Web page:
Notably, G. biloba contains quercetin, one of the most abundant natural flavonoids, as well as other flavonoids such as kaempferol, sciadopitysin, ginkgetin, and isoginkgetin with demonstrated antioxidant and anti-inflammatory activity (Clin. Exp. Dermatol. 2001;26:536-9; Radic. Biol. Med. 1998;25:196-200).
Also in late 2010, investigators assessed the antioxidant activity of plants typically used in Unani medicine, of which the 10 displaying the most promising effects, including R. damascena, were identified for additional analysis. The total phenolic, flavonoid, and ascorbic acid contents were ascertained from methanol (50%) extract preparations of all 10 species and researchers also evaluated the in vitro scavenging of reactive oxygen and nitrogen species and the ability of the plant extracts to prevent oxidative DNA harm. R. damascena was among seven of the 10 extracts to exhibit moderate antioxidant activity and one of three species found to potentially have significant preventive activity against oxidative DNA damage as well as antioxidant activity. The investigators concluded that R. damascena, C. icosandra, and C. scariosus, all of which are commonly used in Unani medicine (practiced in South Asia and founded on traditional Graeco-Arabic medicine) and reportedly deliver substantial benefits in the treatment of various human disorders, are potentially useful as natural antioxidants in pharmaceutical products (BMC Complement. Altern. Med. 2010;16:10-77).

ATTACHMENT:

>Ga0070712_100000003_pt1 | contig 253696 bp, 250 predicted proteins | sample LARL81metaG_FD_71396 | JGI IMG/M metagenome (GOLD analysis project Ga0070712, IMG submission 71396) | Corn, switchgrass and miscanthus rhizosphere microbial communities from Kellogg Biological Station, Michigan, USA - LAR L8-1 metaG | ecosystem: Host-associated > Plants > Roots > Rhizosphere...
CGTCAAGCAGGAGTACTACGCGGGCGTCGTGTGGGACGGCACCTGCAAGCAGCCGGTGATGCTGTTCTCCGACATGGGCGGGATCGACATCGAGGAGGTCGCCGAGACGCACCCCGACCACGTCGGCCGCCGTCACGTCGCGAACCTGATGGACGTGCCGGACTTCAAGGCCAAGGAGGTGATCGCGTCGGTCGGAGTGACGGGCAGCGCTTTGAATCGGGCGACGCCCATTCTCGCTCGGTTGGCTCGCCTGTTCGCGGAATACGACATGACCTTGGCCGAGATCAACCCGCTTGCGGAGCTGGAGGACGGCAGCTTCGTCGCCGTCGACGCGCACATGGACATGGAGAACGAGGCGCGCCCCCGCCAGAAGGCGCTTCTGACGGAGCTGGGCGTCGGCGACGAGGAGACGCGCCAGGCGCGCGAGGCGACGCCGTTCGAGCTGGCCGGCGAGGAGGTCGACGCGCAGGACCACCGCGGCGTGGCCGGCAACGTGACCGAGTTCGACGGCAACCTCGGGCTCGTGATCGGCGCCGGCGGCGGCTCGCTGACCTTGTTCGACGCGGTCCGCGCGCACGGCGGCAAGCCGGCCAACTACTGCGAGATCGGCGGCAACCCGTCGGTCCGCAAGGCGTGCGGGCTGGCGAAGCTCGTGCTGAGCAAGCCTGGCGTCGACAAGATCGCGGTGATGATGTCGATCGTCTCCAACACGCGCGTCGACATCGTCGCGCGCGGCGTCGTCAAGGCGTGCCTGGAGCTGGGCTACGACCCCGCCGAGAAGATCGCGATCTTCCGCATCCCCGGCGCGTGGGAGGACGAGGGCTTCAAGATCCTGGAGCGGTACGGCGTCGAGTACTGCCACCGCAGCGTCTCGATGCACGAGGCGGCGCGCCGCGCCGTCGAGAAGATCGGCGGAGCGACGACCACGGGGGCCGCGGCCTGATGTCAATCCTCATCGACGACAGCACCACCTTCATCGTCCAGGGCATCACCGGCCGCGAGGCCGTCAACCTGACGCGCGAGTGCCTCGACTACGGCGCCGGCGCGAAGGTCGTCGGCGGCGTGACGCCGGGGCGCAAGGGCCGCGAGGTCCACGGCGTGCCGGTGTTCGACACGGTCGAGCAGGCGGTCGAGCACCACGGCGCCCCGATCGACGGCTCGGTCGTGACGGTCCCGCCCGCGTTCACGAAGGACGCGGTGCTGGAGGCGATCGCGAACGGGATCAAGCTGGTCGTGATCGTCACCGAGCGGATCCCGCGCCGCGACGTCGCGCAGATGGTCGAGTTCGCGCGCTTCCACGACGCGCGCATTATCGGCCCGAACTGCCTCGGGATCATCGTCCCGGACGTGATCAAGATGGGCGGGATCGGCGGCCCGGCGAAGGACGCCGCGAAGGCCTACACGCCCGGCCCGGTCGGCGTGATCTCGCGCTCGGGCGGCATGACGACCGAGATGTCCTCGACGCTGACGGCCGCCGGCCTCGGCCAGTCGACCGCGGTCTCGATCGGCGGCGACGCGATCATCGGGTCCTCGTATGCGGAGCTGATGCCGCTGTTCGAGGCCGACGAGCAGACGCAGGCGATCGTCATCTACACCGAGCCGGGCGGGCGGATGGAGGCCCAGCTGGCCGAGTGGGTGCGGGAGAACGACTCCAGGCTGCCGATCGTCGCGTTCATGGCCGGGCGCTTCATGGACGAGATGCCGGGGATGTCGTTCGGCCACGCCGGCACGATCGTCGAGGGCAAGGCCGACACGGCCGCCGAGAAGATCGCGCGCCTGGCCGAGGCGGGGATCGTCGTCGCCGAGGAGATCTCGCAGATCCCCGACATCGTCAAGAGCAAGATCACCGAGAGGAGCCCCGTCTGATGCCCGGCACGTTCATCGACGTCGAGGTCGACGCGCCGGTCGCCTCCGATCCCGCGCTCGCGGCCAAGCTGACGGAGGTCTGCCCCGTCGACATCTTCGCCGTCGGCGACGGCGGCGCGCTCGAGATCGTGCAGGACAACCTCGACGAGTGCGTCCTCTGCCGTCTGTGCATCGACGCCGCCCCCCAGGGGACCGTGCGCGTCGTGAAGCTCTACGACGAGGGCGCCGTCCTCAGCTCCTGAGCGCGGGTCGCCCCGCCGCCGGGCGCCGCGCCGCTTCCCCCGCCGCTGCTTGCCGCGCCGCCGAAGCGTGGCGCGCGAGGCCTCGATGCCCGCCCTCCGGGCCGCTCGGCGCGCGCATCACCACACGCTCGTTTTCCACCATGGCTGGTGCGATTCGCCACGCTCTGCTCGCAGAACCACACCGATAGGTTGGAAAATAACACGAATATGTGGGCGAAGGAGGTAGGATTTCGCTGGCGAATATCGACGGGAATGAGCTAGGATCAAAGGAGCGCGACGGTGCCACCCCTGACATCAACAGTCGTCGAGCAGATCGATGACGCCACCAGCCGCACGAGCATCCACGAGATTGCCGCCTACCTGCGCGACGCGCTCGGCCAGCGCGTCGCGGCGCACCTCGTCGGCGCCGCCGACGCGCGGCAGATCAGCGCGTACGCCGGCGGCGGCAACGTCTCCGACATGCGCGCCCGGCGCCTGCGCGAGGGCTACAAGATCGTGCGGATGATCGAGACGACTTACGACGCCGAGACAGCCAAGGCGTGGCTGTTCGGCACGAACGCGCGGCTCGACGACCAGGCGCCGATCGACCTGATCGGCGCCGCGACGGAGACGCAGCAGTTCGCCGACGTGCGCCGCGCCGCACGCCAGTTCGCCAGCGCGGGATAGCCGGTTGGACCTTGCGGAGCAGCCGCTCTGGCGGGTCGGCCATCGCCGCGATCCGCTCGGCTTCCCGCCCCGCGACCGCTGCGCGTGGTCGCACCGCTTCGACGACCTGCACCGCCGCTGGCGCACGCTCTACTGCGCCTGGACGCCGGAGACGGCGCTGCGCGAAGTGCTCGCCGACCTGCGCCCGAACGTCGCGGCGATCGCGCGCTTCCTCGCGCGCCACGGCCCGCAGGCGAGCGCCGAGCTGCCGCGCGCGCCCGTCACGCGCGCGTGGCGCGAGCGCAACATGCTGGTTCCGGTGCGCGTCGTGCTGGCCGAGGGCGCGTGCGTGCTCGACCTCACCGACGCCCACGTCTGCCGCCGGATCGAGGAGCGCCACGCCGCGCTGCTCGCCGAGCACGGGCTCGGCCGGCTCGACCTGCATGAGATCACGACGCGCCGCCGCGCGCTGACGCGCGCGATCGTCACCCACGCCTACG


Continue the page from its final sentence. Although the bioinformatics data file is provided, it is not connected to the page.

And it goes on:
A year earlier, investigators examined the phenolic content as well as the antioxidant and antibacterial activities of R. damascena flower extracts absolute, essential oil, and hydrosol. The major constituents of rose essential oil and hydrosol (great than 55%) were found to be citrenellol and geraniol, with phenylethyl alcohol (78.83%) identified as the primary component of rose absolute. The levels of key antioxidants (i.e, beta carotene, tocopherol, and gamma tocopherol) were found to be higher in rose absolute as compared to hydrosol and rose oil. High levels of phenolics were noted in rose absolute and the essential oil, which exhibited potent antibacterial activity against E. coli, P. aeruginosa, Bacillus subtilis, S. aureus, Chromobacterium violaceum, and Erwinia carotovora (Curr. Microbiol. 2009;59:554-8). Of note, hydrosols, also referred to as floral waters, flower waters, hydroflorates, or distillates, are derived from steam distilling plant materials.
In a recent study on the relaxing effects of rose oil administered by transdermal absorption, 40 healthy volunteers were assessed based on autonomic parameters (i.e., blood pressure, breathing rate, blood oxygen saturation, pulse rate, and skin temperature) as well as self-report after receiving rose oil or placebo. Olfactory stimulation was prevented through the use of breathing masks. Significant reductions in systolic blood pressure, breathing rate, and blood saturation were observed, compared to placebo. The rose oil group also self-reported as calmer, more relaxed, and less alert. The author suggested that this small study lends support for the use of rose oil in aromatherapy for the relief of stress and depression (Nat. Prod. Commun. 2009;4:291-6).
The data that exist on R. damascena are interesting but hardly overwhelming. Much more research is necessary to determine the potential efficacy of this botanical in dermatologic products. The current evidence does offer promise though, and further investigation is clearly warranted to determine the full range of activity offered by R. damascena and how well the antioxidant and antibacterial activities of this herb can be harnessed in topical products.